animals, and the true though dignified delineation of their
forms, but more especially on account of the life and spirit
which he transfused into them in his pictures. The affec-
tion of Mind for the feline race might be termed fraternal.
When he was at work, a favourite cat generally set by his
side; and he was often seen employed at bis table with
old cat on his lap, and two or three kittens on both shoul-
ders, or even in the hollow formed at the back of his neck
by the inclination of his head. Thus encumbered, he
would sit for hours together at his work, and abstain from
every motion that could in the least incommode his beloved
favourites. In winter evenings, Mind used to amuse him-
self with carving bears, cats, and other animals, in miniature,
out of wild chesnut tree, with such accuracy and skill, that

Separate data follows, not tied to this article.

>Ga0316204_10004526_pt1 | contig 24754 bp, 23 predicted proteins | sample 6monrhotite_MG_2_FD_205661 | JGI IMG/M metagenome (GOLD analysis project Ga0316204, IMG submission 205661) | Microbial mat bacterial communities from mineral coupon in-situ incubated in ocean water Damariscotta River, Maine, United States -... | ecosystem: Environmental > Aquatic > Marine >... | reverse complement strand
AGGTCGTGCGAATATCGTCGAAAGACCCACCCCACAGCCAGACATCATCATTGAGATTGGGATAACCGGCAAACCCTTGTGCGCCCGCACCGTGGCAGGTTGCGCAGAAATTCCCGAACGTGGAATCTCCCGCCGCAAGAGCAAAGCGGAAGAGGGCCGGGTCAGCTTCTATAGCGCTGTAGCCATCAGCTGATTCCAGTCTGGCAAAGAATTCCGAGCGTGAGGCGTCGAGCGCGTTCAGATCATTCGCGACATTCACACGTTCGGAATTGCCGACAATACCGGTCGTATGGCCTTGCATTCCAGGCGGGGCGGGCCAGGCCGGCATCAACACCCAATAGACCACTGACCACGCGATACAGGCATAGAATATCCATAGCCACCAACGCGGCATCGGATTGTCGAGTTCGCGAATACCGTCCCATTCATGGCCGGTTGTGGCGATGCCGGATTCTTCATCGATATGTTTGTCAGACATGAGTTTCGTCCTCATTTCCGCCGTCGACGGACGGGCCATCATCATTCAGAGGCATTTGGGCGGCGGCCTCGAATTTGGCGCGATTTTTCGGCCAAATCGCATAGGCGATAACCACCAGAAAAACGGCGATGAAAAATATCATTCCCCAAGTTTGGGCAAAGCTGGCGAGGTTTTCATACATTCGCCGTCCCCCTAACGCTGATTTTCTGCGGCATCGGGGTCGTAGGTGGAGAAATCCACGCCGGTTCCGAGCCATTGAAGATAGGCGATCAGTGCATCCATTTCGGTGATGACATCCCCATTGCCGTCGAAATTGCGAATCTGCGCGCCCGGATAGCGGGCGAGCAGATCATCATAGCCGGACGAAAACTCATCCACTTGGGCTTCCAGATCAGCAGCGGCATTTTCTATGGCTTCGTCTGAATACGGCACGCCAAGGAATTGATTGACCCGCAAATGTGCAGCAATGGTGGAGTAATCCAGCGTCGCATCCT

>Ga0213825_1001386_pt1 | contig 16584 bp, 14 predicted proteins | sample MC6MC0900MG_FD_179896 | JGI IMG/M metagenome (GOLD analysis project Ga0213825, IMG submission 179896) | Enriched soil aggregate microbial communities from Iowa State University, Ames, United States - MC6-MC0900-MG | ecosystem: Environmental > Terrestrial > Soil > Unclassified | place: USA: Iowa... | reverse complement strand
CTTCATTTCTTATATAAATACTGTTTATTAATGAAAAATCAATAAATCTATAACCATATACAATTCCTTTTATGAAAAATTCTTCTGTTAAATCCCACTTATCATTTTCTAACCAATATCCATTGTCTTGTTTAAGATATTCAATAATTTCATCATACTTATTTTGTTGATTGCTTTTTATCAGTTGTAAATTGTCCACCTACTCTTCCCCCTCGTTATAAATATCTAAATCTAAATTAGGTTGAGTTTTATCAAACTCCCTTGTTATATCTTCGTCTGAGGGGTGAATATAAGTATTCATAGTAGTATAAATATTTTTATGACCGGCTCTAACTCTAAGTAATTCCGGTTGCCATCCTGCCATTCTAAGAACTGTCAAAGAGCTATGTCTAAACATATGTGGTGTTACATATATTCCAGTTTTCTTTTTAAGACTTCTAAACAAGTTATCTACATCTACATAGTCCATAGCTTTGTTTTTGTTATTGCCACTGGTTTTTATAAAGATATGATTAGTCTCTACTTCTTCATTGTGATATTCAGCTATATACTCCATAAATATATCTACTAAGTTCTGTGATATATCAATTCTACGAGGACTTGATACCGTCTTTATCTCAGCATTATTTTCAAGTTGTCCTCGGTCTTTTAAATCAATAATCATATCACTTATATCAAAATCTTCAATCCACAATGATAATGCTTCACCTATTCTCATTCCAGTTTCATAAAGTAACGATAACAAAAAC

they had a rapid sale, and were bought up by many as or-
ments for their chimney pieces. It is to be regretted that
insects soon attacked the wood, and thus destroyed these
pretiy little figures. Mind passed many of his happiest
hours at the Bears' den in Berne, where from remote anti-
quity two live bears have been constantly kept. No soon-
er did Friedli, by which name he was best known at Berne,
make his appearance, than the bears hastened to him with a
friendly grunt, upon which they were invariably rewarded
with a piece of bread, or an apple, from the pocket of their
benefactor and friend. Next to cats and bears, Mind re-
ceived the greatest delight from looking over works of art,
particularly prints in which animals were introduced.
Among these, however, the lions of Rubens, some pieces by
Rembrandt and Potter, and Reidinger's stags, were the only
copies that he allowed to be excellent. With the other ani-
mals by Riedinger he found fault, almost without exception,
as incorrect. The bears by the same artist he charac-
terized as absolute monsters ; 'neither did he entertain a
much more favourable opinion of the celebrated cats of
Cornelius Vischer, and Hollar. On other works, such
chiefly as hunting and historical compositions, he often pro-
nounced most severe opinions, without the least regard to
the celebrity of the master; and on other matters, notwith-